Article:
And then Stan came up with the idea, said, "You know, we should study pulmonary nodules because a lot of people are getting operated for no good reason." And there were papers from the Mayo Clinic that showed that nodules were calcified. And so I started this project at the instigation of Stan Siegelman and then found out that it was actually not so simple, that the reconstruction algorithms were changing the numbers. And so all my early research was standardizing the measurement capabilities of CT scanners. So that was my first contribution if you will. And at the time, it was absolutely antithetical to what the surgeons wanted because they wanted to operate. Whereas, we wanted to prevent surgeries, unnecessary surgeries. So I learned also the tensions within medicine about who did what.
And so when I did that program, I also engaged into a multisite research study of pulmonary nodules after having standardized the scanners with a phantom that I created. And that was my first patent my first direct contribution. And it worked. But you know, there's something you're not mentioning, you say what is it that really defined you personally in terms of your sort of transition to saying, "I can do this, I can discover my own approach to radiology"? And that was the relationship I had with General Electric at the time.
And I wanted to develop high-resolution CT. In fact, if you look at the literature, my initial personal contribution that entirely is mine was the first description of high-resolution CTs in the textbook that I wrote with Stan and David Nadish [SP] at the time. And then I developed that with what we call physiologic high-resolution CT. That was before MRI tagging, which was another beautiful idea that took shape and really told you one thing that is fundamental to radiology. And that is that biology needs to be quantified. And so, if you really look at the arc of my career, you find that all of it is related to the need to quantify biology, whether it be in CT or MRI or cell imaging or even the research I did later. So the convergence of physical sciences with biological sciences through the means of accurate quantitation of biological phenomena is the fundamental thematics if you will. The theme of my research ideas.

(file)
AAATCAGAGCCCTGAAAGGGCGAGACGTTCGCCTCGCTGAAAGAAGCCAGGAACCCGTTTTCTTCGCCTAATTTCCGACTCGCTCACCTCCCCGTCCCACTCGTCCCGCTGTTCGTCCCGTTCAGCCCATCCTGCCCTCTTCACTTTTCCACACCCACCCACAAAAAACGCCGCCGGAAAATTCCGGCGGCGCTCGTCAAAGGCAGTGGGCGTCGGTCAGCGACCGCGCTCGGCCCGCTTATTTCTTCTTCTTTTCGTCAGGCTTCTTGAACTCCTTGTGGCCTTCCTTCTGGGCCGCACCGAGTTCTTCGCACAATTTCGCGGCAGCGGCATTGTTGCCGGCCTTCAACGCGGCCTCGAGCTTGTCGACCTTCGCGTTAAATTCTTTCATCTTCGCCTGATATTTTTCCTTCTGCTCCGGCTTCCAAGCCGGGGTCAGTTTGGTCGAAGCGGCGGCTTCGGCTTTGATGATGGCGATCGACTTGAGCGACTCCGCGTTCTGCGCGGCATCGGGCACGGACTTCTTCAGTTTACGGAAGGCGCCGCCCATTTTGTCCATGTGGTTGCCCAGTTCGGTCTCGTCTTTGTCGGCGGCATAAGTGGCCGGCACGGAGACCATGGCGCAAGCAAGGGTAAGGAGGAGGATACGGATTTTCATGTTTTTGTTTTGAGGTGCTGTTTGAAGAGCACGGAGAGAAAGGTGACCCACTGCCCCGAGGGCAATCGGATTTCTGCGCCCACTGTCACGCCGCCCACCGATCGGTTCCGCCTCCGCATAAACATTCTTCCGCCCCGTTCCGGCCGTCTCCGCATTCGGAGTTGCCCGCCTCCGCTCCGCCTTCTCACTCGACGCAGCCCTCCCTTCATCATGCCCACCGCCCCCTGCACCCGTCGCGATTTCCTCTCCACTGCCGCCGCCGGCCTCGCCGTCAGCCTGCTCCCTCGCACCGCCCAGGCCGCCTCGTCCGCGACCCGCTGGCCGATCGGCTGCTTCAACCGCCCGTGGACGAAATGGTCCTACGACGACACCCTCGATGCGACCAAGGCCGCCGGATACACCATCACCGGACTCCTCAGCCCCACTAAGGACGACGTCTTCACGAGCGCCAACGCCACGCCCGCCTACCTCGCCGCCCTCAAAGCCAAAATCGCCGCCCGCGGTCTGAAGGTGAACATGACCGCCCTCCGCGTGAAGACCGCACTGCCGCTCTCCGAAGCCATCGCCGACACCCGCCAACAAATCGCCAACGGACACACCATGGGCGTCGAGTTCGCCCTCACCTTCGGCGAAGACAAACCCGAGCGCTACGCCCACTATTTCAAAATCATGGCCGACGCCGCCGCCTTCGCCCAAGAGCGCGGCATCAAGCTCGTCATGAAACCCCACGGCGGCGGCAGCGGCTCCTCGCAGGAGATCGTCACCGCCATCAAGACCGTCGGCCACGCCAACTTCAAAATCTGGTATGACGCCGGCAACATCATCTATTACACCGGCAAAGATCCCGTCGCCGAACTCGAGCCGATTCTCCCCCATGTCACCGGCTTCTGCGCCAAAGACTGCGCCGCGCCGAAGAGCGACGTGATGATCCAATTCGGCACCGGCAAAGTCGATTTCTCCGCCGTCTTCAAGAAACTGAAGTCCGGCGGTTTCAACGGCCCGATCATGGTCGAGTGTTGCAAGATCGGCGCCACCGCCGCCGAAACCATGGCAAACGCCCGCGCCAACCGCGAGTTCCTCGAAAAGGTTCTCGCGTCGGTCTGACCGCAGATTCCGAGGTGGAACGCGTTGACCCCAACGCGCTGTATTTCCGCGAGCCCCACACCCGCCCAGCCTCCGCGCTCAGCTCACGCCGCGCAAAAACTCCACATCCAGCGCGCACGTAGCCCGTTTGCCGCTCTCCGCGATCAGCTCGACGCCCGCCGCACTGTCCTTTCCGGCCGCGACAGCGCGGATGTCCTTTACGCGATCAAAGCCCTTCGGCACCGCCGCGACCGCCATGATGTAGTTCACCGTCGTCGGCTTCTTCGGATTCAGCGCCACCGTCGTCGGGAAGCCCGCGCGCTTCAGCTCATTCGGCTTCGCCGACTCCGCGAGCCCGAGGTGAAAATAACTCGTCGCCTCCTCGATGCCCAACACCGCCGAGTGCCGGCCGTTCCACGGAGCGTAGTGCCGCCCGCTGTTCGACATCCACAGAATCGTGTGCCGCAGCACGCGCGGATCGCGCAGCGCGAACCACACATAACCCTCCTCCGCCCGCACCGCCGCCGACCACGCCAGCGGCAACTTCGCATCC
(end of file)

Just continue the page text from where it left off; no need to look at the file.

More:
Rubin: Terrific. Now, amongst great impact in your scientific work, bringing innovations to our field. At what point were you drawn to administration and what drew you in that direction?
Zerhouni: That's a great question. What happened, as I realized the notion of convergence between physical and biological sciences, I also needed to have grants from the NIH. And what I realized, when I applied for grants, the NIH turned me down. And the reason they turned me down is they said, "Well, all of your techniques, high resolution, and fast imaging, and tagging is really interesting, but we won't fund it until it applies to the mission of our Institute." So when you did an algorithm, it applied to everything, not just cancer or cardiovascular.
And so I got turned down. I was very frustrated with this and I realized that I had to really build a team that was multidisciplinary, that could go into the applications that would get us to be funded. And that's what I did. And that's when I started to manage rather than just do research. And I recruited Elliot McVeigh, who was a physicist from Canada and Bill Brody was the chairman at the time, understood what I wanted to do. In fact, I probably created the first truly multidisciplinary laboratory at Hopkins with, I mean, people from computer science, from image analysis, from biology, from radiology, from cardiovascular medicine. And so we were actually touted as an example. In 1990, there was an article in science that described my lab as the model for the future where the barriers between disciplines will be broken.